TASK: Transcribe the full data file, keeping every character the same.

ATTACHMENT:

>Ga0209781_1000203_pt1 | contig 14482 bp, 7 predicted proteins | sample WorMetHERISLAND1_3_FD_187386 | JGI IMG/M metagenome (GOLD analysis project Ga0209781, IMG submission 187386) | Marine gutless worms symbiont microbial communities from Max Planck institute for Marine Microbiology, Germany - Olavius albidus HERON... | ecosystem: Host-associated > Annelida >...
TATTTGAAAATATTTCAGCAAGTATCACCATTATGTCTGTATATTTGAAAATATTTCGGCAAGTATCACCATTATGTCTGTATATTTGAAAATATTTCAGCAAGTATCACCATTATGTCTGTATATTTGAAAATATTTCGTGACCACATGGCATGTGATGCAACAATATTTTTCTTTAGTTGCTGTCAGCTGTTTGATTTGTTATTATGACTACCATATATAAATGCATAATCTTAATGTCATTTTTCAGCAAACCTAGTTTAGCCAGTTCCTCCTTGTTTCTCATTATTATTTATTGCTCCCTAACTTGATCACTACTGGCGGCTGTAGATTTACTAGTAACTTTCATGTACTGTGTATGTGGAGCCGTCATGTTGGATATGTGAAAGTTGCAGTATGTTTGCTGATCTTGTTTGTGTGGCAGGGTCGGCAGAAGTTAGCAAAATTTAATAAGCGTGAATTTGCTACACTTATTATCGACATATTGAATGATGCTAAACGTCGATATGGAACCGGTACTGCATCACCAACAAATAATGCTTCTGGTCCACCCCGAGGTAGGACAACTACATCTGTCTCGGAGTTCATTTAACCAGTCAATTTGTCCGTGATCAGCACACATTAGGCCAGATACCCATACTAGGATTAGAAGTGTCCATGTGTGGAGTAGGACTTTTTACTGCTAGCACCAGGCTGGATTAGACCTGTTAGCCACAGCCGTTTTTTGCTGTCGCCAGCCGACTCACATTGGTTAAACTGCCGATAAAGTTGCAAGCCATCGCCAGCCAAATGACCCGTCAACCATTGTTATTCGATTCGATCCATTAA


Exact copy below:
>Ga0209781_1000203_pt1 | contig 14482 bp, 7 predicted proteins | sample WorMetHERISLAND1_3_FD_187386 | JGI IMG/M metagenome (GOLD analysis project Ga0209781, IMG submission 187386) | Marine gutless worms symbiont microbial communities from Max Planck institute for Marine Microbiology, Germany - Olavius albidus HERON... | ecosystem: Host-associated > Annelida >...
TATTTGAAAATATTTCAGCAAGTATCACCATTATGTCTGTATATTTGAAAATATTTCGGCAAGTATCACCATTATGTCTGTATATTTGAAAATATTTCAGCAAGTATCACCATTATGTCTGTATATTTGAAAATATTTCGTGACCACATGGCATGTGATGCAACAATATTTTTCTTTAGTTGCTGTCAGCTGTTTGATTTGTTATTATGACTACCATATATAAATGCATAATCTTAATGTCATTTTTCAGCAAACCTAGTTTAGCCAGTTCCTCCTTGTTTCTCATTATTATTTATTGCTCCCTAACTTGATCACTACTGGCGGCTGTAGATTTACTAGTAACTTTCATGTACTGTGTATGTGGAGCCGTCATGTTGGATATGTGAAAGTTGCAGTATGTTTGCTGATCTTGTTTGTGTGGCAGGGTCGGCAGAAGTTAGCAAAATTTAATAAGCGTGAATTTGCTACACTTATTATCGACATATTGAATGATGCTAAACGTCGATATGGAACCGGTACTGCATCACCAACAAATAATGCTTCTGGTCCACCCCGAGGTAGGACAACTACATCTGTCTCGGAGTTCATTTAACCAGTCAATTTGTCCGTGATCAGCACACATTAGGCCAGATACCCATACTAGGATTAGAAGTGTCCATGTGTGGAGTAGGACTTTTTACTGCTAGCACCAGGCTGGATTAGACCTGTTAGCCACAGCCGTTTTTTGCTGTCGCCAGCCGACTCACATTGGTTAAACTGCCGATAAAGTTGCAAGCCATCGCCAGCCAAATGACCCGTCAACCATTGTTATTCGATTCGATCCATTAA